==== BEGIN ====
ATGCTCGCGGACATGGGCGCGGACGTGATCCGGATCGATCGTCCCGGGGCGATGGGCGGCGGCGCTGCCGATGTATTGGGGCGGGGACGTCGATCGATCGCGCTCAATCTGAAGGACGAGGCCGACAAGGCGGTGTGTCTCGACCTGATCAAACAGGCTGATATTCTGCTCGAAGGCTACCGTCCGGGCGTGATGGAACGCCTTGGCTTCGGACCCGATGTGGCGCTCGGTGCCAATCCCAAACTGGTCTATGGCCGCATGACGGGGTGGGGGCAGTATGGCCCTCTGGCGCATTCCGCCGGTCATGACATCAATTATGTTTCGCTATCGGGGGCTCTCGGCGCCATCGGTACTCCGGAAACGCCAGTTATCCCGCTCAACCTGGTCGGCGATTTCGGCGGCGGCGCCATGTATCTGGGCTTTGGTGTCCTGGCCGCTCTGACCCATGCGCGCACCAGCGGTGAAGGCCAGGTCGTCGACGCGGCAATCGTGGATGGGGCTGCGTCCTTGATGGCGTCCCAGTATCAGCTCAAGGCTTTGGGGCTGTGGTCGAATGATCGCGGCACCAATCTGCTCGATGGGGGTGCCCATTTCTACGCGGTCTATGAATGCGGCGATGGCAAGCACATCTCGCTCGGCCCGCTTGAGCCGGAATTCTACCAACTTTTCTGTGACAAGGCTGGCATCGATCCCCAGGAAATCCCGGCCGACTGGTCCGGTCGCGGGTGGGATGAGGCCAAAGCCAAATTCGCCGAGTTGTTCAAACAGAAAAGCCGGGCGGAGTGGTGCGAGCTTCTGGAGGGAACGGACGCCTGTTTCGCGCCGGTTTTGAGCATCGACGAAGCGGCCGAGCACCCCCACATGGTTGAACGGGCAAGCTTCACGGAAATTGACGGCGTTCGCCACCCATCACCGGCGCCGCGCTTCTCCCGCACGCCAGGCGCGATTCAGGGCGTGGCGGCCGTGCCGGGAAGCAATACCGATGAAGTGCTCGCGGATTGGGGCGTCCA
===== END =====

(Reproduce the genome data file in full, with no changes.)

ATGCTCGCGGACATGGGCGCGGACGTGATCCGGATCGATCGTCCCGGGGCGATGGGCGGCGGCGCTGCCGATGTATTGGGGCGGGGACGTCGATCGATCGCGCTCAATCTGAAGGACGAGGCCGACAAGGCGGTGTGTCTCGACCTGATCAAACAGGCTGATATTCTGCTCGAAGGCTACCGTCCGGGCGTGATGGAACGCCTTGGCTTCGGACCCGATGTGGCGCTCGGTGCCAATCCCAAACTGGTCTATGGCCGCATGACGGGGTGGGGGCAGTATGGCCCTCTGGCGCATTCCGCCGGTCATGACATCAATTATGTTTCGCTATCGGGGGCTCTCGGCGCCATCGGTACTCCGGAAACGCCAGTTATCCCGCTCAACCTGGTCGGCGATTTCGGCGGCGGCGCCATGTATCTGGGCTTTGGTGTCCTGGCCGCTCTGACCCATGCGCGCACCAGCGGTGAAGGCCAGGTCGTCGACGCGGCAATCGTGGATGGGGCTGCGTCCTTGATGGCGTCCCAGTATCAGCTCAAGGCTTTGGGGCTGTGGTCGAATGATCGCGGCACCAATCTGCTCGATGGGGGTGCCCATTTCTACGCGGTCTATGAATGCGGCGATGGCAAGCACATCTCGCTCGGCCCGCTTGAGCCGGAATTCTACCAACTTTTCTGTGACAAGGCTGGCATCGATCCCCAGGAAATCCCGGCCGACTGGTCCGGTCGCGGGTGGGATGAGGCCAAAGCCAAATTCGCCGAGTTGTTCAAACAGAAAAGCCGGGCGGAGTGGTGCGAGCTTCTGGAGGGAACGGACGCCTGTTTCGCGCCGGTTTTGAGCATCGACGAAGCGGCCGAGCACCCCCACATGGTTGAACGGGCAAGCTTCACGGAAATTGACGGCGTTCGCCACCCATCACCGGCGCCGCGCTTCTCCCGCACGCCAGGCGCGATTCAGGGCGTGGCGGCCGTGCCGGGAAGCAATACCGATGAAGTGCTCGCGGATTGGGGCGTCCA